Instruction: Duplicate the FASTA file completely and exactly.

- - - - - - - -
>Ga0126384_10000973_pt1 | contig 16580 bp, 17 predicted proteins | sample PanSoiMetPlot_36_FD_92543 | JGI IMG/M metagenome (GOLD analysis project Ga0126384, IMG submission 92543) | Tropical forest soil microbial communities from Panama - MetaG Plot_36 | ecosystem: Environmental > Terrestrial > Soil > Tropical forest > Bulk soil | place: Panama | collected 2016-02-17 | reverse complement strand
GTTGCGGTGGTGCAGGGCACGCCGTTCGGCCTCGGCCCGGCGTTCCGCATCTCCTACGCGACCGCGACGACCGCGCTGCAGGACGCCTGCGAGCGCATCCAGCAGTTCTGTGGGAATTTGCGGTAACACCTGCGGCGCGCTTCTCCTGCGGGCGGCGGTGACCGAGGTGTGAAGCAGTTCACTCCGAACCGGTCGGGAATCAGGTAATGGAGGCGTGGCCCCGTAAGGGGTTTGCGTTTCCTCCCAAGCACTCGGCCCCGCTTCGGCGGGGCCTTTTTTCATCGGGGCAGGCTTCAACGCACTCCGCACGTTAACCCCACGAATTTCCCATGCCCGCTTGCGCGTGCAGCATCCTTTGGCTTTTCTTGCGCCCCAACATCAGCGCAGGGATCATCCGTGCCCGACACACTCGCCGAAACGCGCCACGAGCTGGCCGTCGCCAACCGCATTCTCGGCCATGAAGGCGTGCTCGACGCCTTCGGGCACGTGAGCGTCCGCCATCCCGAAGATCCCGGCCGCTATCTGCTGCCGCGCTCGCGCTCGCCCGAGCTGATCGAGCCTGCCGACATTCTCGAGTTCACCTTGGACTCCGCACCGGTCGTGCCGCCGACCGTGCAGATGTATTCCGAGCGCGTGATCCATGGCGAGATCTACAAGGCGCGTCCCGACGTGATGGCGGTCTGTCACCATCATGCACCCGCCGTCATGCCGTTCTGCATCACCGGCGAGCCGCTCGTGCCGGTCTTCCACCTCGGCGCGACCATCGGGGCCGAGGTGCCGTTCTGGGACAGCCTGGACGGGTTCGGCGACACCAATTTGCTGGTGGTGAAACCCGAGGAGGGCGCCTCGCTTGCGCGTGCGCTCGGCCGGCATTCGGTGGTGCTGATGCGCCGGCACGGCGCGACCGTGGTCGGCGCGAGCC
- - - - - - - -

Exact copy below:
>Ga0126384_10000973_pt1 | contig 16580 bp, 17 predicted proteins | sample PanSoiMetPlot_36_FD_92543 | JGI IMG/M metagenome (GOLD analysis project Ga0126384, IMG submission 92543) | Tropical forest soil microbial communities from Panama - MetaG Plot_36 | ecosystem: Environmental > Terrestrial > Soil > Tropical forest > Bulk soil | place: Panama | collected 2016-02-17 | reverse complement strand
GTTGCGGTGGTGCAGGGCACGCCGTTCGGCCTCGGCCCGGCGTTCCGCATCTCCTACGCGACCGCGACGACCGCGCTGCAGGACGCCTGCGAGCGCATCCAGCAGTTCTGTGGGAATTTGCGGTAACACCTGCGGCGCGCTTCTCCTGCGGGCGGCGGTGACCGAGGTGTGAAGCAGTTCACTCCGAACCGGTCGGGAATCAGGTAATGGAGGCGTGGCCCCGTAAGGGGTTTGCGTTTCCTCCCAAGCACTCGGCCCCGCTTCGGCGGGGCCTTTTTTCATCGGGGCAGGCTTCAACGCACTCCGCACGTTAACCCCACGAATTTCCCATGCCCGCTTGCGCGTGCAGCATCCTTTGGCTTTTCTTGCGCCCCAACATCAGCGCAGGGATCATCCGTGCCCGACACACTCGCCGAAACGCGCCACGAGCTGGCCGTCGCCAACCGCATTCTCGGCCATGAAGGCGTGCTCGACGCCTTCGGGCACGTGAGCGTCCGCCATCCCGAAGATCCCGGCCGCTATCTGCTGCCGCGCTCGCGCTCGCCCGAGCTGATCGAGCCTGCCGACATTCTCGAGTTCACCTTGGACTCCGCACCGGTCGTGCCGCCGACCGTGCAGATGTATTCCGAGCGCGTGATCCATGGCGAGATCTACAAGGCGCGTCCCGACGTGATGGCGGTCTGTCACCATCATGCACCCGCCGTCATGCCGTTCTGCATCACCGGCGAGCCGCTCGTGCCGGTCTTCCACCTCGGCGCGACCATCGGGGCCGAGGTGCCGTTCTGGGACAGCCTGGACGGGTTCGGCGACACCAATTTGCTGGTGGTGAAACCCGAGGAGGGCGCCTCGCTTGCGCGTGCGCTCGGCCGGCATTCGGTGGTGCTGATGCGCCGGCACGGCGCGACCGTGGTCGGCGCGAGCC